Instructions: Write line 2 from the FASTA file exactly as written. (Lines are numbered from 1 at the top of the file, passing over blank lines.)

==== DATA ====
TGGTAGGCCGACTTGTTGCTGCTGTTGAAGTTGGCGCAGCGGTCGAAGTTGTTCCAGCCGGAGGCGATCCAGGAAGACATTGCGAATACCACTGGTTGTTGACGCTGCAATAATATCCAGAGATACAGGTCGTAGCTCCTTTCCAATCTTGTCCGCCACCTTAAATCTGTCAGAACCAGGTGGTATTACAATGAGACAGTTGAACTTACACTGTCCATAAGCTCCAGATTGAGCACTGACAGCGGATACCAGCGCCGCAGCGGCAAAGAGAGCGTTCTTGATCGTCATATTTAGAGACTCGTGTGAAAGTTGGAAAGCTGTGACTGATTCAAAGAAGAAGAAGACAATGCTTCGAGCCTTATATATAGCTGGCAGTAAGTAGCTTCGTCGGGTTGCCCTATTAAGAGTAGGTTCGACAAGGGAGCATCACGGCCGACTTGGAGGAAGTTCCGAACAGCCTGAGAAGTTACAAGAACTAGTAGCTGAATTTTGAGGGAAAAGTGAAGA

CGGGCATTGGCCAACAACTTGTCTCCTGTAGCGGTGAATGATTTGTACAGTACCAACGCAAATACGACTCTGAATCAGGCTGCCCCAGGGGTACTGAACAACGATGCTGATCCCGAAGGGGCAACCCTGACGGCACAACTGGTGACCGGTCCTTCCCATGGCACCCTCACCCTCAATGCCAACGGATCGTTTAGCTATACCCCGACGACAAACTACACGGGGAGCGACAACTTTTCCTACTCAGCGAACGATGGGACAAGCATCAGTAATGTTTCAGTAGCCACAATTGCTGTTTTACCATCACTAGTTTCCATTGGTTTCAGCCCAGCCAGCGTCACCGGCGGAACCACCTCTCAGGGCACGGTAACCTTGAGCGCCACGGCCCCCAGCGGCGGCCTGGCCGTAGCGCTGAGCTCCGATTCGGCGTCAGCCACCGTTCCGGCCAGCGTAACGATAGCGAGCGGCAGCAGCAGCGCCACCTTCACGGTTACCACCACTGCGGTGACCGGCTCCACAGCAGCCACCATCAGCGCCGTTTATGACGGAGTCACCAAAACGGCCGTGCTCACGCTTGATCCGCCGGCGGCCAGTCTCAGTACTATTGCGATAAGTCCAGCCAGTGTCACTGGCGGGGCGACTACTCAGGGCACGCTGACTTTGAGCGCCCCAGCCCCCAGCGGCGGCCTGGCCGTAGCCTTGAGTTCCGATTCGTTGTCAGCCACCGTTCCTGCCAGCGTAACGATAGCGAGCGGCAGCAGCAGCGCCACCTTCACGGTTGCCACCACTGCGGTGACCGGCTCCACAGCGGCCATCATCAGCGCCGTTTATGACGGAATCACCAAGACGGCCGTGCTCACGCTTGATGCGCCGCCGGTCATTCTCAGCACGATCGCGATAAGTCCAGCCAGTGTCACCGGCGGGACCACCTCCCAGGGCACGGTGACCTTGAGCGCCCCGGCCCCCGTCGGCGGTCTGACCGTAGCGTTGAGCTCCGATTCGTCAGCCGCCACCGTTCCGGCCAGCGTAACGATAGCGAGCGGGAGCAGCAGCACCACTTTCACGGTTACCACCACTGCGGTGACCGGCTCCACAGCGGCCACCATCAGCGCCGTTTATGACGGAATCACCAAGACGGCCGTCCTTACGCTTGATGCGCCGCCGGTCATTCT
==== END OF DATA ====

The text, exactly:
CGGGCATTGGCCAACAACTTGTCTCCTGTAGCGGTGAATGATTTGTACAGTACCAACGCAAATACGACTCTGAATCAGGCTGCCCCAGGGGTACTGAACAACGATGCTGATCCCGAAGGGGCAACCCTGACGGCACAACTGGTGACCGGTCCTTCCCATGGCACCCTCACCCTCAATGCCAACGGATCGTTTAGCTATACCCCGACGACAAACTACACGGGGAGCGACAACTTTTCCTACTCAGCGAACGATGGGACAAGCATCAGTAATGTTTCAGTAGCCACAATTGCTGTTTTACCATCACTAGTTTCCATTGGTTTCAGCCCAGCCAGCGTCACCGGCGGAACCACCTCTCAGGGCACGGTAACCTTGAGCGCCACGGCCCCCAGCGGCGGCCTGGCCGTAGCGCTGAGCTCCGATTCGGCGTCAGCCACCGTTCCGGCCAGCGTAACGATAGCGAGCGGCAGCAGCAGCGCCACCTTCACGGTTACCACCACTGCGGTGACCGGCTCCACAGCAGCCACCATCAGCGCCGTTTATGACGGAGTCACCAAAACGGCCGTGCTCACGCTTGATCCGCCGGCGGCCAGTCTCAGTACTATTGCGATAAGTCCAGCCAGTGTCACTGGCGGGGCGACTACTCAGGGCACGCTGACTTTGAGCGCCCCAGCCCCCAGCGGCGGCCTGGCCGTAGCCTTGAGTTCCGATTCGTTGTCAGCCACCGTTCCTGCCAGCGTAACGATAGCGAGCGGCAGCAGCAGCGCCACCTTCACGGTTGCCACCACTGCGGTGACCGGCTCCACAGCGGCCATCATCAGCGCCGTTTATGACGGAATCACCAAGACGGCCGTGCTCACGCTTGATGCGCCGCCGGTCATTCTCAGCACGATCGCGATAAGTCCAGCCAGTGTCACCGGCGGGACCACCTCCCAGGGCACGGTGACCTTGAGCGCCCCGGCCCCCGTCGGCGGTCTGACCGTAGCGTTGAGCTCCGATTCGTCAGCCGCCACCGTTCCGGCCAGCGTAACGATAGCGAGCGGGAGCAGCAGCACCACTTTCACGGTTACCACCACTGCGGTGACCGGCTCCACAGCGGCCACCATCAGCGCCGTTTATGACGGAATCACCAAGACGGCCGTCCTTACGCTTGATGCGCCGCCGGTCATTCT